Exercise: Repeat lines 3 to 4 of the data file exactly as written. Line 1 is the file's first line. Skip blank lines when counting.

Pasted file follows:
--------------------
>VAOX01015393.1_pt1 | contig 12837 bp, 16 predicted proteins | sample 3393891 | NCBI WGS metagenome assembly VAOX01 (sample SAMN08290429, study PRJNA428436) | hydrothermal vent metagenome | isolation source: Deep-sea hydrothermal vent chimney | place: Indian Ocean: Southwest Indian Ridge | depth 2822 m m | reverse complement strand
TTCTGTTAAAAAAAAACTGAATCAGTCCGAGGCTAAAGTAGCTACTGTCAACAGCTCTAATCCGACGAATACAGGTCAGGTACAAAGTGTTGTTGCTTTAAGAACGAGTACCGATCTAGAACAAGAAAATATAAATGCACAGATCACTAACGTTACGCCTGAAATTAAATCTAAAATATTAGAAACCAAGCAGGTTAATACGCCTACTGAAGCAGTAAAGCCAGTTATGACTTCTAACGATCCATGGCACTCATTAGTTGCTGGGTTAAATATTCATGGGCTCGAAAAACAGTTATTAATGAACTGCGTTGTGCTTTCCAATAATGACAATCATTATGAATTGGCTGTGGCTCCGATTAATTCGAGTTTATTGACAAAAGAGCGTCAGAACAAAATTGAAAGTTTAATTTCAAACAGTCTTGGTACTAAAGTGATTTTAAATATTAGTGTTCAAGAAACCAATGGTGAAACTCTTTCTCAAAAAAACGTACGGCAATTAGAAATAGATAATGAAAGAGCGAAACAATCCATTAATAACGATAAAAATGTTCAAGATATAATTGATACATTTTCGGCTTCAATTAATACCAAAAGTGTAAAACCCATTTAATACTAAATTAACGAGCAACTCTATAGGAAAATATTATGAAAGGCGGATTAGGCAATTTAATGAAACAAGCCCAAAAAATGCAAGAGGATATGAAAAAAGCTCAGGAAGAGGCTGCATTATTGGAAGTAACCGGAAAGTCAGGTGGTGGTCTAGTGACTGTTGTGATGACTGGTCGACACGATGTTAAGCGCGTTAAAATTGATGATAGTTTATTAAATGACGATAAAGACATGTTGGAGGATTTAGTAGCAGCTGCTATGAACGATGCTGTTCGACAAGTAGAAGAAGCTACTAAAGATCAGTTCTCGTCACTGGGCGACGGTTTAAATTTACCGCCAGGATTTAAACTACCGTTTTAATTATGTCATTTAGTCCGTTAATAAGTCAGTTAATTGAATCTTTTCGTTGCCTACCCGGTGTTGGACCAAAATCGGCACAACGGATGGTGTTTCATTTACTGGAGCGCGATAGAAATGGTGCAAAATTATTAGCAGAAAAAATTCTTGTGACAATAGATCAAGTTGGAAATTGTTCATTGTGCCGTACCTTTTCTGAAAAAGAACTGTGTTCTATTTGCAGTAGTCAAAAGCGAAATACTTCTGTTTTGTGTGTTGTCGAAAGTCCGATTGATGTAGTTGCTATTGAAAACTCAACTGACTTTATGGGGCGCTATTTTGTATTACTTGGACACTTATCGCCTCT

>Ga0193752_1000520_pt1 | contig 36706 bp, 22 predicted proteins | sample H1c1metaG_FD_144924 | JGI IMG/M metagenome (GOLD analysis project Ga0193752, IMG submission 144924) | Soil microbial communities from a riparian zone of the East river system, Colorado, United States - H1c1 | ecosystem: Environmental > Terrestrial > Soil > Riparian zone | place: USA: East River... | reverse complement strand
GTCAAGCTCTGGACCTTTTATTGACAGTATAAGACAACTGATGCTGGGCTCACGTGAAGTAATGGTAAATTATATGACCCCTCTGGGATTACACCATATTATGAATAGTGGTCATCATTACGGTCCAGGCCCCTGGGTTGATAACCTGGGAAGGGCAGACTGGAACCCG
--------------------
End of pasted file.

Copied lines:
>Ga0193752_1000520_pt1 | contig 36706 bp, 22 predicted proteins | sample H1c1metaG_FD_144924 | JGI IMG/M metagenome (GOLD analysis project Ga0193752, IMG submission 144924) | Soil microbial communities from a riparian zone of the East river system, Colorado, United States - H1c1 | ecosystem: Environmental > Terrestrial > Soil > Riparian zone | place: USA: East River... | reverse complement strand
GTCAAGCTCTGGACCTTTTATTGACAGTATAAGACAACTGATGCTGGGCTCACGTGAAGTAATGGTAAATTATATGACCCCTCTGGGATTACACCATATTATGAATAGTGGTCATCATTACGGTCCAGGCCCCTGGGTTGATAACCTGGGAAGGGCAGACTGGAACCCG